In recent months, the debate concerning LGBT rights in Georgia has been marked by several major events. On May 17 in Tbilisi, a rally held by 50 activists for the International Day against Homophobia and Transphobia received a violent reaction from thousands of people. In September, Thomas Hammarberg, the European Union's Special Adviser for Legal and Constitutional Reform and Human Rights in Georgia, published a report on human rights in Georgia, including a section on the rights of sexual minorities. In the report, Hammarberg addresses the May 17 demonstrations and writes that, “It should be understood that the issue [of LGBT rights] is not about so-called propaganda for a certain lifestyle but about ensuring basic rights to all human beings.” In response, on October 14, Georgian newspaper “Kviris Palitra” published an open letter (a translation is available here) from members of a broad spectrum of the Georgian elite (writers, academics, politicians, artists, etc.). Entitled, “Respect our Traditions!”, the letter describes Georgia as a traditional society, and argues that the United States and Western Europe are attempting to impose an artificial ideology in equating the rights of sexual minorities with the rights of national and religious minorities. This blog shows that many Georgians believe that LGBT rights are not compatible with Georgian tradition and that they see advocacy for LGBT rights as a foreign influence.
CRRC conducted a special survey in Tbilisi following the May 17 protests which included several questions concerning the importance Georgians place on traditions in their society versus the acceptance of different values. When asked whether a successful organization of a peaceful demonstration dedicated to the International Day Against Homophobia would endanger Georgia in any way, 57% of respondents replied affirmatively, while 30% of respondents said it would not.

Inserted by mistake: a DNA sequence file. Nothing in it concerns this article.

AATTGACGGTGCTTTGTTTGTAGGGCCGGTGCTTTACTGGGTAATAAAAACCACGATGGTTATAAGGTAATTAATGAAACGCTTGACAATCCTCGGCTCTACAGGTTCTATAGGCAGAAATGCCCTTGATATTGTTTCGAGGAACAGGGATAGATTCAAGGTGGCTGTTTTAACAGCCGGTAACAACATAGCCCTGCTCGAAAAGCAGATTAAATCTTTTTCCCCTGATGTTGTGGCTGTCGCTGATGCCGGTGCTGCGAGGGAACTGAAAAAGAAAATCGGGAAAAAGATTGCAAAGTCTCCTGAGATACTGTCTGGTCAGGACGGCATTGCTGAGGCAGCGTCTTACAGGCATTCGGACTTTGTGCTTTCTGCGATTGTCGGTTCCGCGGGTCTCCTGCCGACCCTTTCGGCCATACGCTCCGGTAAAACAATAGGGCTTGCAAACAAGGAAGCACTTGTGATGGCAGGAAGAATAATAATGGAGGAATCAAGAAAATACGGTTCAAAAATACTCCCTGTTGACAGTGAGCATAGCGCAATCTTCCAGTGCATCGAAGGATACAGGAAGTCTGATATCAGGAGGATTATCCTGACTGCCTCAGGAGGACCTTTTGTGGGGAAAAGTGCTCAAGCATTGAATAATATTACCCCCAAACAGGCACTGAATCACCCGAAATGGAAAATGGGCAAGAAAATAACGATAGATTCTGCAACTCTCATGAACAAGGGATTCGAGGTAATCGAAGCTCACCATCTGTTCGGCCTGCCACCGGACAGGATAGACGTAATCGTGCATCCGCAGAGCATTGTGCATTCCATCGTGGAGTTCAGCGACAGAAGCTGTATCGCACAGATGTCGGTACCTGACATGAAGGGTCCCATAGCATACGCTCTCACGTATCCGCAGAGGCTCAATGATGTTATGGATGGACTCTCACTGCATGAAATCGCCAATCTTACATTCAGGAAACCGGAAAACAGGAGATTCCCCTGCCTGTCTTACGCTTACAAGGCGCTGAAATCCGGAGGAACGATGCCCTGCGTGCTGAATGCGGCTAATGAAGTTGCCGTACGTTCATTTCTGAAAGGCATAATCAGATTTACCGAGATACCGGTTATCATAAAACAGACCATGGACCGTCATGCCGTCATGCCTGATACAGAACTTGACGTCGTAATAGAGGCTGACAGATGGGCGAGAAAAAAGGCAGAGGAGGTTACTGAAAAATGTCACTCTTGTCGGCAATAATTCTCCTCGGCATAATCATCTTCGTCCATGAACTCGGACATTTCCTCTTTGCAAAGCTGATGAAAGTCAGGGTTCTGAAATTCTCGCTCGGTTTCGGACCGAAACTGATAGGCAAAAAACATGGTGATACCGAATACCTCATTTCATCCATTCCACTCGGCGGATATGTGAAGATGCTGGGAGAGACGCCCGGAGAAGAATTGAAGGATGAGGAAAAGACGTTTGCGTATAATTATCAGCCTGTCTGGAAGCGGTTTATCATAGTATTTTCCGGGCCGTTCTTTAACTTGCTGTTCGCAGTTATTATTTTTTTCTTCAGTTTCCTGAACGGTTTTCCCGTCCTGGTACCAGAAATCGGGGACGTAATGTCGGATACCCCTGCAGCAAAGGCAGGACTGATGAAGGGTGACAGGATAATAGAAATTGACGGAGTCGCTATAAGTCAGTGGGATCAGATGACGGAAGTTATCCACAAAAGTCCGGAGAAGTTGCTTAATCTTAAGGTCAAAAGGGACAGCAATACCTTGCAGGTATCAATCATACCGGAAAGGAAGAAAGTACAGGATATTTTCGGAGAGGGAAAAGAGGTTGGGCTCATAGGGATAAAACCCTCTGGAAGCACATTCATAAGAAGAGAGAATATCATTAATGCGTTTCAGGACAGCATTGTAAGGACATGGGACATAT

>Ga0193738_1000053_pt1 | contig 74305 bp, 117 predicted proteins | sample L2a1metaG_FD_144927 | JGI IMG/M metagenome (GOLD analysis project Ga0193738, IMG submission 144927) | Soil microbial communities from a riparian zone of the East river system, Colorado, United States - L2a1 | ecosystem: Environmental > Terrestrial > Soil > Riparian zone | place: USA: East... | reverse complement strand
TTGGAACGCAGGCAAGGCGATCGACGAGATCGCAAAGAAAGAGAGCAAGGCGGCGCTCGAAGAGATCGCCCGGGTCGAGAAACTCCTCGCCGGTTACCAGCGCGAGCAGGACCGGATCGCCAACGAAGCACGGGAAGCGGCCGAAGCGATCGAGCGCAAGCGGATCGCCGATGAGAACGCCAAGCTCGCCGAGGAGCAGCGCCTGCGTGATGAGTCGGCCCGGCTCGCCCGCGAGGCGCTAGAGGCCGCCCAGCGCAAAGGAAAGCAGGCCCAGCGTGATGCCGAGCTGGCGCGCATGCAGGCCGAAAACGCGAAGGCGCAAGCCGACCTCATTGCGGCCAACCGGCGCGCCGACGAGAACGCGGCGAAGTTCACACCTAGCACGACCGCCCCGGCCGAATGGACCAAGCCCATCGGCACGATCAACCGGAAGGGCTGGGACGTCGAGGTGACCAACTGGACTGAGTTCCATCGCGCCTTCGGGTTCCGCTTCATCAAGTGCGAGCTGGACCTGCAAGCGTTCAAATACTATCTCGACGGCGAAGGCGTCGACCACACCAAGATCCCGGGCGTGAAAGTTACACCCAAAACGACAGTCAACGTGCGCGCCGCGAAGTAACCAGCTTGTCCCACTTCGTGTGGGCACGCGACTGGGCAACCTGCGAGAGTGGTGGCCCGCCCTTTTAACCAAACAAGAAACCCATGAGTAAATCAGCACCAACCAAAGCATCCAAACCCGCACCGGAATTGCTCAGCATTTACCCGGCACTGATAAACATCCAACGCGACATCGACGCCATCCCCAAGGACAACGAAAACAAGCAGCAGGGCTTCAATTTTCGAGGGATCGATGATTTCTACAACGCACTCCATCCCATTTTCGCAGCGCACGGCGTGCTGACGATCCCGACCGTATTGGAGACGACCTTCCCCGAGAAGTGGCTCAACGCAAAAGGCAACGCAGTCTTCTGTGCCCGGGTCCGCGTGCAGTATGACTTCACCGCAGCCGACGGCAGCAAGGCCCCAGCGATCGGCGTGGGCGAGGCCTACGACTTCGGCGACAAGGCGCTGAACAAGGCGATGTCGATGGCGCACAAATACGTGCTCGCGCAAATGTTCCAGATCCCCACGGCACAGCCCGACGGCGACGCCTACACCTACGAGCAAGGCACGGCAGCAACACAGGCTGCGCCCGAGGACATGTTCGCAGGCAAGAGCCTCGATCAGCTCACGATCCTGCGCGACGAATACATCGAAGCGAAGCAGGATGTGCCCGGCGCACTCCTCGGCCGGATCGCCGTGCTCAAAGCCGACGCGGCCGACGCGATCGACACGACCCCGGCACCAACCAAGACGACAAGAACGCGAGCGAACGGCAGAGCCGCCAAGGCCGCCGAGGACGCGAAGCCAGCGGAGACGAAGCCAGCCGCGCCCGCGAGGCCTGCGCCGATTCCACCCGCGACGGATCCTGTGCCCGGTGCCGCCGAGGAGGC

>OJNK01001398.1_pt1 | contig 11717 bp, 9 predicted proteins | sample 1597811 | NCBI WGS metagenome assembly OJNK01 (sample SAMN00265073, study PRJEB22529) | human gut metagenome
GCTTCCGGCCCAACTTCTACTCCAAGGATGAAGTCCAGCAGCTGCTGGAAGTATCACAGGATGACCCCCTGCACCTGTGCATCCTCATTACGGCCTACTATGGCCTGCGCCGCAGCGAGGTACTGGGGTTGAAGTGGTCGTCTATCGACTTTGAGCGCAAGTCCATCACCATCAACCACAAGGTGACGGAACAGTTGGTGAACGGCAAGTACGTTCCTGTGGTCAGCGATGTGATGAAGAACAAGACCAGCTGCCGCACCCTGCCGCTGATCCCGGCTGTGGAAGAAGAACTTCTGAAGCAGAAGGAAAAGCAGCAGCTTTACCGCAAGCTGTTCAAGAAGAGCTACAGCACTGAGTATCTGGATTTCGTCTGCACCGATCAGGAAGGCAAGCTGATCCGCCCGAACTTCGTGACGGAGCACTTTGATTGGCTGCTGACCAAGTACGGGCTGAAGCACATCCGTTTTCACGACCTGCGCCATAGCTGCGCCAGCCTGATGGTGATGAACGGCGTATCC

When asked to what extent a good citizen should defend traditions, 72% of respondents replied always. 64% and 65% of respondents also replied that a good citizen should always respect the rights of ethnic and religious minorities respectively, while only 16% responded that a good citizen should respect the rights of sexual minorities, echoing the sentiment of the open letter which refused to equate the rights of sexual minorities with ethnic and religious minorities.
Furthermore, when asked who was the main organizer of the May 17 demonstration, respondents were scattered in their responses. Some identified the main organizer as an NGO, as sexual minorities, the United National Movement, or as “Outside Forces”/Foreigners/International Organizations. Almost of half of respondents did not know. This reflects the open letter’s stance that advocacy for LGBT rights appears to many Georgians as having a foreign origin and not being compatible with Georgian tradition.
When asked who the main organizers of the counter demonstration were, the respondents were much more unified in their responses. 43% identified regular citizens/people as the main organizers, yet a large amount also said they did not know who the organizers were. The respondents were much quicker to identify regular citizens as participants in the counter demonstration, than in the original pro-LGBT rights demonstration.
Finally, in the 2012 CB, when asked about the most pressing issue facing the country, only 2% chose human rights, and 3% selected it as the second most pressing issue. Unemployment and poverty attracted the most responses by far, with 51% of respondents identifying it as the most pressing issue and 23% identifying poverty as the second most pressing issue.
For more information on the May 17th events in Tbilisi, see our survey page.